“It’s easy to make bold statements but unless you’re prepared to have a grown up conversation about money then the debate goes nowhere. If these customers aren’t going to pay, who will? Because energy suppliers are already losing money and are people actually going to vote for an increase in their own tariffs to cover the cost of non installation of prepay or an increase in taxes? Or are we just going to let this spiral until it gets to debt collection? My point is, this issue is much wider than nasty, old energy companies. There needs to be a solution. But at the moment all we get is name-calling,”
– Bill Bullen, Chief Executive, Utilita

Since then, Ofgem has announced a number of measures:

  • The terms of reference of the urgent investigation into British Gas
  • The scope of the in-depth Market Compliance Review into the issue of how PPMs are handled across the market, to include targeted engagement facilitated through consumer groups and the Energy Ombudsman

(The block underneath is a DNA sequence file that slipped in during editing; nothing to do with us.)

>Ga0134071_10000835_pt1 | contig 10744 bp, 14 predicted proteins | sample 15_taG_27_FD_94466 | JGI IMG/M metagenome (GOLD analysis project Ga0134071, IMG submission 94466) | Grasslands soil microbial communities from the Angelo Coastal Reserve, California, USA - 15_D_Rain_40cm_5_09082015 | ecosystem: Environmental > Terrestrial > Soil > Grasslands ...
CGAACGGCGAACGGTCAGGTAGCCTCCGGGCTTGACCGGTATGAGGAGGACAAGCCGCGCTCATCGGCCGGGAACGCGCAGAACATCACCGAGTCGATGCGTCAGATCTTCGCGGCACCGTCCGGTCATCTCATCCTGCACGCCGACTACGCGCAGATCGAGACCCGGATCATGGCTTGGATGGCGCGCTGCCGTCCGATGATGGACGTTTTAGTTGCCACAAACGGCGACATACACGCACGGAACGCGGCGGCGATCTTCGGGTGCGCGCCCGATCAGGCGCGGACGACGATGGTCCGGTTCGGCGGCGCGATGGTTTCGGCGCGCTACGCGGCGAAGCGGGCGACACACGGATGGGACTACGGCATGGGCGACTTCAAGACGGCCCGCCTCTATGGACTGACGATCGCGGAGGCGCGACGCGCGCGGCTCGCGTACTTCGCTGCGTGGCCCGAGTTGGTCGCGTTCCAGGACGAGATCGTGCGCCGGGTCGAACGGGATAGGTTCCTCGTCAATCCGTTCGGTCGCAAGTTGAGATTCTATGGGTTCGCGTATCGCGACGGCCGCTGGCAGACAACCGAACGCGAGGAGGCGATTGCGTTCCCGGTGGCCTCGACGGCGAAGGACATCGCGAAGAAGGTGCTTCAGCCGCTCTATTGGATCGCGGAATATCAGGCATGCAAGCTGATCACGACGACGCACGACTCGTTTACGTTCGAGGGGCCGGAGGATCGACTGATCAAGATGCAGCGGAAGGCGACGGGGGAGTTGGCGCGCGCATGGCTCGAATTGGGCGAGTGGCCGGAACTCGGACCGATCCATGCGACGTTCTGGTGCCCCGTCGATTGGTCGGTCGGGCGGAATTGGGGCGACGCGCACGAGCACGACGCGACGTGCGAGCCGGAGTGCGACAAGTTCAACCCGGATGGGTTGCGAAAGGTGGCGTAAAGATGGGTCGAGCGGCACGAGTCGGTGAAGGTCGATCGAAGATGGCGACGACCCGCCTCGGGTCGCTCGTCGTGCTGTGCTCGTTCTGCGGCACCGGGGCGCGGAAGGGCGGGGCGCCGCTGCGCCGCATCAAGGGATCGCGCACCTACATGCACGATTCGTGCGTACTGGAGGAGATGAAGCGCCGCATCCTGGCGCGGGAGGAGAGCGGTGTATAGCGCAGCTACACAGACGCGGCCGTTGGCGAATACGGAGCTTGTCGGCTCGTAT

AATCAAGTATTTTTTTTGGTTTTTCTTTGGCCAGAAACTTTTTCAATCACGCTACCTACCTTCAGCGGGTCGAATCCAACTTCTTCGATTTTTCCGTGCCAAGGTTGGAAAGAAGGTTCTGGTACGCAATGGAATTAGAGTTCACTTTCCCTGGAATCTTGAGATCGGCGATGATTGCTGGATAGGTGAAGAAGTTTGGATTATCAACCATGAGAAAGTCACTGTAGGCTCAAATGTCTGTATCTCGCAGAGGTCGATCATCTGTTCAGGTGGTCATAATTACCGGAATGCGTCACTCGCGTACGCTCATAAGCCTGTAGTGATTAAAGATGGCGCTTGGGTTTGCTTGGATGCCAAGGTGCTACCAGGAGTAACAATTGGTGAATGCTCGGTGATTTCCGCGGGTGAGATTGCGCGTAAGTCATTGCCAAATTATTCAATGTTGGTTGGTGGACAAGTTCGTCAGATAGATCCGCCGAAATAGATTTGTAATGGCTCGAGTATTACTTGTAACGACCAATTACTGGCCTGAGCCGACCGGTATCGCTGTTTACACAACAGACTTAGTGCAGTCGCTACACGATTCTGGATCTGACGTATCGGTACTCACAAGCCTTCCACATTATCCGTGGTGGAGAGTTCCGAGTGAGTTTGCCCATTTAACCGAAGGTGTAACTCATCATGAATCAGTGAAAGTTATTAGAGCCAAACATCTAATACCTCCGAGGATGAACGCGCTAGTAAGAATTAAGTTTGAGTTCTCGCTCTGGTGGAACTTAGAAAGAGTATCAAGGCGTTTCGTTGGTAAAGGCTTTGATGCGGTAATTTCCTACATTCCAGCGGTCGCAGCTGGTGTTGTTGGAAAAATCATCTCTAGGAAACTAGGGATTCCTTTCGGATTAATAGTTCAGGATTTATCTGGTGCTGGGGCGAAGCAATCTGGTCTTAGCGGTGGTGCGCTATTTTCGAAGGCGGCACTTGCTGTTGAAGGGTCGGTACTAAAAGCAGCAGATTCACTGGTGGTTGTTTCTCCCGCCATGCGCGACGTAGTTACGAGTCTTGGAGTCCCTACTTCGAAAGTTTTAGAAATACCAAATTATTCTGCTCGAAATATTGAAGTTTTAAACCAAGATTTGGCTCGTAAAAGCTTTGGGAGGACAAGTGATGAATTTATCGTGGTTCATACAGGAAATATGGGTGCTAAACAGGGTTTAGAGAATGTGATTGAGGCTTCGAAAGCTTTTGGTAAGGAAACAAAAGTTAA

• A call for all suppliers to use the current pause in PPM installations to proactively check if any have been installed incorrectly and, if so, to consider removing them and offering compensation where appropriate. Ofgem will be checking actions but has made clear that suppliers should not wait to act themselves.
  • The launch of urgent work with stakeholders to look at what further protections may be needed within the rules, regulations and guidance around PPMs and seek views on other measures that could reduce the need for PPMs to be installed or switched to remotely, to conclude by the end of March 2023

Interestingly, in its announcement, Ofgem explicitly linked its work on PPMs with wider concerns over affordability and referenced its recent calls for the Government to consider “examining, with urgency, a social tariff that limits the impact of extremely high prices and reduces volatility for a defined set of vulnerable groups”.